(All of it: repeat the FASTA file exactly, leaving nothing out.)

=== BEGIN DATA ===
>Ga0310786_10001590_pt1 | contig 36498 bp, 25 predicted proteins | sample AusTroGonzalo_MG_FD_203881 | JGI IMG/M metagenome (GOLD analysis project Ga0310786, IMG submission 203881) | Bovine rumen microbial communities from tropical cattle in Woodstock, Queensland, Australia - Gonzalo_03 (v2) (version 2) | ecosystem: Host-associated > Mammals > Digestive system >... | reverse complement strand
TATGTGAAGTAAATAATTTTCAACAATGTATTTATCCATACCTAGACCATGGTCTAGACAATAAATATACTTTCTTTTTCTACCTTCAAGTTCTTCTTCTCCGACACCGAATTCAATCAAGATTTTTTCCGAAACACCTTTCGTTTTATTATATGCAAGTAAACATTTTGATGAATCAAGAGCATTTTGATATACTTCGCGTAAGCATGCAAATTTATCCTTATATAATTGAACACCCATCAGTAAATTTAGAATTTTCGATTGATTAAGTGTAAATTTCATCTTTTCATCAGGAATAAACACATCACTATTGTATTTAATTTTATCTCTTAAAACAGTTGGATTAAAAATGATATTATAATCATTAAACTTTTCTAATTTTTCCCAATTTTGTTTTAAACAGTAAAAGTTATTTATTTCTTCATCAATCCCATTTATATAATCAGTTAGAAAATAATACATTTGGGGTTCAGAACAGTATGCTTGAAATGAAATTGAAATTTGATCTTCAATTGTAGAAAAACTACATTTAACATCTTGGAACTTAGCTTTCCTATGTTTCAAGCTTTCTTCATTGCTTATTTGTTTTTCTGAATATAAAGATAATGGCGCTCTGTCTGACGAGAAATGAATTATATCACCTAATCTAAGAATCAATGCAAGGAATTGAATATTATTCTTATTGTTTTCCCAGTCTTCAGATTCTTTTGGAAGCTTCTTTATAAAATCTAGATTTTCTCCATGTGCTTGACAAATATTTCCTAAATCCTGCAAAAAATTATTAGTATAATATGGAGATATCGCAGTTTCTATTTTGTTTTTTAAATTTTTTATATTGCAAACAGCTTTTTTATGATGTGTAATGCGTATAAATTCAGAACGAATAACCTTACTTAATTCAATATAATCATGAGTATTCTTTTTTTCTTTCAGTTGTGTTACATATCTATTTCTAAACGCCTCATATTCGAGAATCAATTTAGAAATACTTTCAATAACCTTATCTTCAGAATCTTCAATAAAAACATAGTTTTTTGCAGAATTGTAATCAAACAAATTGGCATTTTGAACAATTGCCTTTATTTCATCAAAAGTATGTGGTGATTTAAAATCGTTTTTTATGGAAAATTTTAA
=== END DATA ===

>Ga0310786_10001590_pt1 | contig 36498 bp, 25 predicted proteins | sample AusTroGonzalo_MG_FD_203881 | JGI IMG/M metagenome (GOLD analysis project Ga0310786, IMG submission 203881) | Bovine rumen microbial communities from tropical cattle in Woodstock, Queensland, Australia - Gonzalo_03 (v2) (version 2) | ecosystem: Host-associated > Mammals > Digestive system >... | reverse complement strand
TATGTGAAGTAAATAATTTTCAACAATGTATTTATCCATACCTAGACCATGGTCTAGACAATAAATATACTTTCTTTTTCTACCTTCAAGTTCTTCTTCTCCGACACCGAATTCAATCAAGATTTTTTCCGAAACACCTTTCGTTTTATTATATGCAAGTAAACATTTTGATGAATCAAGAGCATTTTGATATACTTCGCGTAAGCATGCAAATTTATCCTTATATAATTGAACACCCATCAGTAAATTTAGAATTTTCGATTGATTAAGTGTAAATTTCATCTTTTCATCAGGAATAAACACATCACTATTGTATTTAATTTTATCTCTTAAAACAGTTGGATTAAAAATGATATTATAATCATTAAACTTTTCTAATTTTTCCCAATTTTGTTTTAAACAGTAAAAGTTATTTATTTCTTCATCAATCCCATTTATATAATCAGTTAGAAAATAATACATTTGGGGTTCAGAACAGTATGCTTGAAATGAAATTGAAATTTGATCTTCAATTGTAGAAAAACTACATTTAACATCTTGGAACTTAGCTTTCCTATGTTTCAAGCTTTCTTCATTGCTTATTTGTTTTTCTGAATATAAAGATAATGGCGCTCTGTCTGACGAGAAATGAATTATATCACCTAATCTAAGAATCAATGCAAGGAATTGAATATTATTCTTATTGTTTTCCCAGTCTTCAGATTCTTTTGGAAGCTTCTTTATAAAATCTAGATTTTCTCCATGTGCTTGACAAATATTTCCTAAATCCTGCAAAAAATTATTAGTATAATATGGAGATATCGCAGTTTCTATTTTGTTTTTTAAATTTTTTATATTGCAAACAGCTTTTTTATGATGTGTAATGCGTATAAATTCAGAACGAATAACCTTACTTAATTCAATATAATCATGAGTATTCTTTTTTTCTTTCAGTTGTGTTACATATCTATTTCTAAACGCCTCATATTCGAGAATCAATTTAGAAATACTTTCAATAACCTTATCTTCAGAATCTTCAATAAAAACATAGTTTTTTGCAGAATTGTAATCAAACAAATTGGCATTTTGAACAATTGCCTTTATTTCATCAAAAGTATGTGGTGATTTAAAATCGTTTTTTATGGAAAATTTTAA